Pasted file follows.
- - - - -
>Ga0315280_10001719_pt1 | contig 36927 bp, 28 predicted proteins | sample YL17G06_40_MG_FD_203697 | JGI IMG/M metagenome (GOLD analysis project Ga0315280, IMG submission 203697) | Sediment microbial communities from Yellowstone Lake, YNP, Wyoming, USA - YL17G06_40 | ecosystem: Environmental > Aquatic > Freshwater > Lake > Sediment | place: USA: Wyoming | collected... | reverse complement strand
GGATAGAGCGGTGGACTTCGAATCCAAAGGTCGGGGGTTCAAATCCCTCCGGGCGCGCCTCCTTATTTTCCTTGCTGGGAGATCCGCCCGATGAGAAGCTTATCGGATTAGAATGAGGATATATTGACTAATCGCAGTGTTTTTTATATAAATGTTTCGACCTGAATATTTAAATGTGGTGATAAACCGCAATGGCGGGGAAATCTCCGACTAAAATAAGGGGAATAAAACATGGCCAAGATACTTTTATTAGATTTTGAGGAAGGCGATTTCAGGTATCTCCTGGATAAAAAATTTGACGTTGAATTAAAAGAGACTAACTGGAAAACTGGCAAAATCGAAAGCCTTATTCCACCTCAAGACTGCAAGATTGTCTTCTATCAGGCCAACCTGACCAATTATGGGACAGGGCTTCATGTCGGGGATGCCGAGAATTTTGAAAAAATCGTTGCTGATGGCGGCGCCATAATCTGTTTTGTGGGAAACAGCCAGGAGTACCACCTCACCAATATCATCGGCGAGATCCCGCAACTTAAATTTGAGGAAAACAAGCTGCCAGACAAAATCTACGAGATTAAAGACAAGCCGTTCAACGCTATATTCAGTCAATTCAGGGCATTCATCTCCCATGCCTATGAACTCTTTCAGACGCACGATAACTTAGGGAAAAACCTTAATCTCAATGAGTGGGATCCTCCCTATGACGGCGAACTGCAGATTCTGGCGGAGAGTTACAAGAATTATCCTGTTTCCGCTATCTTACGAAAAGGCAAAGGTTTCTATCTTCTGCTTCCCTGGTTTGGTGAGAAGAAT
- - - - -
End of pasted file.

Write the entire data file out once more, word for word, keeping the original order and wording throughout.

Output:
>Ga0315280_10001719_pt1 | contig 36927 bp, 28 predicted proteins | sample YL17G06_40_MG_FD_203697 | JGI IMG/M metagenome (GOLD analysis project Ga0315280, IMG submission 203697) | Sediment microbial communities from Yellowstone Lake, YNP, Wyoming, USA - YL17G06_40 | ecosystem: Environmental > Aquatic > Freshwater > Lake > Sediment | place: USA: Wyoming | collected... | reverse complement strand
GGATAGAGCGGTGGACTTCGAATCCAAAGGTCGGGGGTTCAAATCCCTCCGGGCGCGCCTCCTTATTTTCCTTGCTGGGAGATCCGCCCGATGAGAAGCTTATCGGATTAGAATGAGGATATATTGACTAATCGCAGTGTTTTTTATATAAATGTTTCGACCTGAATATTTAAATGTGGTGATAAACCGCAATGGCGGGGAAATCTCCGACTAAAATAAGGGGAATAAAACATGGCCAAGATACTTTTATTAGATTTTGAGGAAGGCGATTTCAGGTATCTCCTGGATAAAAAATTTGACGTTGAATTAAAAGAGACTAACTGGAAAACTGGCAAAATCGAAAGCCTTATTCCACCTCAAGACTGCAAGATTGTCTTCTATCAGGCCAACCTGACCAATTATGGGACAGGGCTTCATGTCGGGGATGCCGAGAATTTTGAAAAAATCGTTGCTGATGGCGGCGCCATAATCTGTTTTGTGGGAAACAGCCAGGAGTACCACCTCACCAATATCATCGGCGAGATCCCGCAACTTAAATTTGAGGAAAACAAGCTGCCAGACAAAATCTACGAGATTAAAGACAAGCCGTTCAACGCTATATTCAGTCAATTCAGGGCATTCATCTCCCATGCCTATGAACTCTTTCAGACGCACGATAACTTAGGGAAAAACCTTAATCTCAATGAGTGGGATCCTCCCTATGACGGCGAACTGCAGATTCTGGCGGAGAGTTACAAGAATTATCCTGTTTCCGCTATCTTACGAAAAGGCAAAGGTTTCTATCTTCTGCTTCCCTGGTTTGGTGAGAAGAAT